HBO therapy is used as an adjunct to antibiotic therapy and surgery. Usual treatment consists of oxygen administered at 3.0 atm abs pressure for 90 minutes or at sufficient pressure to achieve tissue oxygen pressures of greater than 400 mmHg, three times in the first 24 hours. Over the next four to five days, treatment sessions twice a day are usual. Timely initiation of HBO therapy yields better outcome in terms of life, limb and tissue preservation.
5. Acute traumatic peripheral ischemia
HBO therapy is a valuable adjunctive treatment to be used in combination with accepted standard therapeutic measures when loss of function, limb, or life is threatened.
Acute traumatic peripheral ischemia (ATI) is the result of injury that compromises circulation to an extremity and places the extremity at risk for necrosis or amputation. Secondary complications, such as infection, nonhealing wounds and nonunited fractures are frequently observed. For acute traumatic peripheral ischemia, crush injuries and suturing of severed limbs, HBO therapy is a valuable adjunctive treatment to be used in combination with accepted standard therapeutic measures, when loss of function, limb or life is threatened.
The goal of HBO therapy is to enhance oxygenation at the tissue level to supportability. When tissue oxygen tension falls below 30 mm Hg., the body's ability to respond to infection and wound repair is compromised. HBO therapy benefits patients with AT! by enhancing tissue oxygenation, reducing edema and increasing oxygen delivery per unit of blood flow, thereby reducing the complication rates for infection, non-union and amputation.
The usual treatment schedule is three treatment periods of 1.5 hours each for each day of the first 48 hours. Additionally, two treatment sessions of 1.5 hours each for each day of the next 48 hours may be required. On the fifth and sixth days of treatment, one 1.5-hour session would typically be utilized. At this point in treatment, outcomes of restored perfusion, edema reduction and either /demarcation or recovery would be sufficient to guide discontinuing further treatments.
6. Crush injuries and suturing of severed limbs
As in the previous conditions, HBO therapy would be an adjunctive treatment when loss of function, limb, or life is threatened.
7. Progressive necrotizing infections (necrotizing fasciitis)
For progressive necrotizing infections (necrotizing fasciitis) HBO therapy is recommended as an adjunct only in those settings where mortality and morbidity are expected to be high, despite aggressive standard treatment. Necrotizing fasciitis is a relatively rare, severe infection, and is usually a result of a group A streptococcal infection. It begins with severe or extensive cellulitis that spreads to involve the superficial and deep fascia, and produces thrombosis of the subcutaneous vessels and gangrene of underlying tissues. A cutaneous lesion usually serves as a portal of entry for the infection, but sometimes no such lesion is found. This covered indication does not include milder forms of Infection such as chronic ulcers with mild cellulitis.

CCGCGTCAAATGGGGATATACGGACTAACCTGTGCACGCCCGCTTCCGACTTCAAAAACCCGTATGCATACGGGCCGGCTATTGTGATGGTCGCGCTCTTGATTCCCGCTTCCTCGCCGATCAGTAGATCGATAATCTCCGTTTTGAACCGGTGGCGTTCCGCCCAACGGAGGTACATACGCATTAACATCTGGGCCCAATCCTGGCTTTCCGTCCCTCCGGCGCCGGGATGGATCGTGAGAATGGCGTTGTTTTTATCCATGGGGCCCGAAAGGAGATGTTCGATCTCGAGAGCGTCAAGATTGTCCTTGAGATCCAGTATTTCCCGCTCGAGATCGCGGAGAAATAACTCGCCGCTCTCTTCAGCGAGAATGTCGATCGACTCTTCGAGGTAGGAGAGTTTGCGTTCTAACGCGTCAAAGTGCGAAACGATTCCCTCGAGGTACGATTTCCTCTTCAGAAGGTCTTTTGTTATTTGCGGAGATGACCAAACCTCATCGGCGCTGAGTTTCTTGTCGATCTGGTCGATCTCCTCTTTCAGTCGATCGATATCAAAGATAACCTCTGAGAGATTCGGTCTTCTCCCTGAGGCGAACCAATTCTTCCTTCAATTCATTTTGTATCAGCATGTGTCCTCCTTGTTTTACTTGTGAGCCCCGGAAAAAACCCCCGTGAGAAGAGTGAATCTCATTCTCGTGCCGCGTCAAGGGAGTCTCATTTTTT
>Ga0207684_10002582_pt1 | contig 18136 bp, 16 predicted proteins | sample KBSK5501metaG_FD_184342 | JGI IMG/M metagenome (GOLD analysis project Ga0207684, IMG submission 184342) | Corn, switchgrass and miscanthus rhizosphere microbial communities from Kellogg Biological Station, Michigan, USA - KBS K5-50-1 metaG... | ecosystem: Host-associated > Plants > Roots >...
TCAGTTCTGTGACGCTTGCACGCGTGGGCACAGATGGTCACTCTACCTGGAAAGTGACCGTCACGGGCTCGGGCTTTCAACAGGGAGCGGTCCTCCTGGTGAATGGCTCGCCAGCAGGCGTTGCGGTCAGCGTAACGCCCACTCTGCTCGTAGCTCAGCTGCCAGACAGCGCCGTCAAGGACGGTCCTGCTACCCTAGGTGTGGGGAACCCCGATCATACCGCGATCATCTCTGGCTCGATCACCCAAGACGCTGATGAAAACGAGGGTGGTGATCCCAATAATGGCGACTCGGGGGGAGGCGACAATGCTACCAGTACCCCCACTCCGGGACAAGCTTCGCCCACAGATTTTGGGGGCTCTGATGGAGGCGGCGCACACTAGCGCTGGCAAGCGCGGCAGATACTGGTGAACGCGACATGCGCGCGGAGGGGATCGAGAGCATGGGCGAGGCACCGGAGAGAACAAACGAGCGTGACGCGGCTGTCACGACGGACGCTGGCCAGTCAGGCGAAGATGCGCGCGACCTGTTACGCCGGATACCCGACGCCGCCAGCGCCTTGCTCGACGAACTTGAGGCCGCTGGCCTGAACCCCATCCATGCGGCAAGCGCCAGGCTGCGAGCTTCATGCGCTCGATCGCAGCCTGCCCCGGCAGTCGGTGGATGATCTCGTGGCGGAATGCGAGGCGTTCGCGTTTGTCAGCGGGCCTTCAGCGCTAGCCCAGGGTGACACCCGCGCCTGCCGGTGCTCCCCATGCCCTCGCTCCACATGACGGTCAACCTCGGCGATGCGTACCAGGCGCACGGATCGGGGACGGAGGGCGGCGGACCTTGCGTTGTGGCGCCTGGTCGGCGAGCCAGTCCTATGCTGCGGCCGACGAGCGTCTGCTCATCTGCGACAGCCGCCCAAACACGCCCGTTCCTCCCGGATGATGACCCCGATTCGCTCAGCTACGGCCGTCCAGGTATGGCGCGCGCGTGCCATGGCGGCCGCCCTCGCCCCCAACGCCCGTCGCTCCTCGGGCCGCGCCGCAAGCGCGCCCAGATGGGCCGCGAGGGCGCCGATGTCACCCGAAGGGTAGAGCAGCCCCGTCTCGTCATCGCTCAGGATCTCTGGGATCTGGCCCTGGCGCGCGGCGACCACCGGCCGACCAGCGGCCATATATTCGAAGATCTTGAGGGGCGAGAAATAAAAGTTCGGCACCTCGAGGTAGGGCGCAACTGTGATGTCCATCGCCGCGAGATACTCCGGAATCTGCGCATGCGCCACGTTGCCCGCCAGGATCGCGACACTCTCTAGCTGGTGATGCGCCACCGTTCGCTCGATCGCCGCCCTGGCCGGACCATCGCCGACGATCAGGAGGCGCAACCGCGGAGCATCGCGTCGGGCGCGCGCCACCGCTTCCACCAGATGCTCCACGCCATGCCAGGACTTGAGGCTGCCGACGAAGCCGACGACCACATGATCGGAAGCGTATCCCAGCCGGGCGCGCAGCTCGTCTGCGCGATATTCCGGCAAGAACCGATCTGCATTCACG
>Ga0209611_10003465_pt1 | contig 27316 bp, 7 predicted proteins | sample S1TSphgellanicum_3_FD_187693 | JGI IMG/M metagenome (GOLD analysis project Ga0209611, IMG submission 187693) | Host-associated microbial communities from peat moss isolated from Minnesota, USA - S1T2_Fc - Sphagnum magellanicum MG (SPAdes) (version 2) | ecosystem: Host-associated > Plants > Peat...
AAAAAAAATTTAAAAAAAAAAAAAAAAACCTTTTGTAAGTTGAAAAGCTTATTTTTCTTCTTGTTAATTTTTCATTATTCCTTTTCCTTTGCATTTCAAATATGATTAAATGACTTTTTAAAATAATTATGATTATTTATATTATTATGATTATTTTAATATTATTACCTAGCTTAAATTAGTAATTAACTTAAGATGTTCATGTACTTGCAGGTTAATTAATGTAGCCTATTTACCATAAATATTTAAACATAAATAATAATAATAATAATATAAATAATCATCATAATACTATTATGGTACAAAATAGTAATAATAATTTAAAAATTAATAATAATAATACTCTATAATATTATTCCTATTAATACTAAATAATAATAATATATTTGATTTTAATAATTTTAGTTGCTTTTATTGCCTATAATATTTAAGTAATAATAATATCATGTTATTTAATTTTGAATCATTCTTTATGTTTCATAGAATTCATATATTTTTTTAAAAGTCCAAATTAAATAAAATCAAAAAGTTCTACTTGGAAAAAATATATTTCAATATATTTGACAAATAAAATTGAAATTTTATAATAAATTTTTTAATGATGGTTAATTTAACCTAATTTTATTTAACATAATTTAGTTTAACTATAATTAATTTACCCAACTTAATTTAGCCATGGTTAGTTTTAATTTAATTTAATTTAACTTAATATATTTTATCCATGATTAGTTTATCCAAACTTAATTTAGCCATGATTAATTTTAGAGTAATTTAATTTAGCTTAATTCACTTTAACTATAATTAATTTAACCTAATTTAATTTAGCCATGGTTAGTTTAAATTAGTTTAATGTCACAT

8.Acute peripheral arterial insufficiency
As it is for acute traumatic ischemia, crush injuries and suturing of severed limbs, HBO therapy is also a valuable adjunctive treatment to be used in combination with accepted standard therapeutic measures, when loss of function, limb or life is threatened due to acute peripheral insufficiency. Arterial insufficiency ulcers may be treated by HBO therapy if they are persistent after reconstructive surgery has restored large vessel function. See the narrative in #5 above for additional information.
9. Preparation and preservation of compromised skin grafts(not for primary management of wounds…excludes artificial skin graft.)
Preservation of compromised skin grafts utilizes HBO therapy for graft or flap salvage in cases where hypoxia or decreased perfusion has compromised viability. HBO therapy enhances flap survival. Treatments are given at a pressure of 2.0 to 2.5 atm abs, lasting from 90-120 minutes. It is not unusual to receive treatments twice a day. When the graft or flap appears stable, treatments are reduced to daily. Should a graft or flap fail, HBO therapy may be used to prepare the already compromised recipient site for a new graft or flap. HBO therapy is not covered for the initial preparation of a skin graft site and is not considered medically necessary for the preservation of normal, uncompromised skin grafts or flaps.
10. Chronic refractory osteomyelitis, unresponsive to conventional medical and surgical management
Chronic refractory osteomyelitis is an infection in bone that persists or recurs, following appropriate interventions. Such interventions include the use of antibiotics, aspiration of abscess, immobilization of the affected extremity, and surgery. The Undersea and Hyperbaric Medical Society recommends that HBO therapy be used in patients with Cierny-Mader classification stage 3B and 4B osteomyelitis and in conjunction with the above medical and surgical treatments. (See Hyperbaric Oxygen Therapy: 1999 Committee Report.)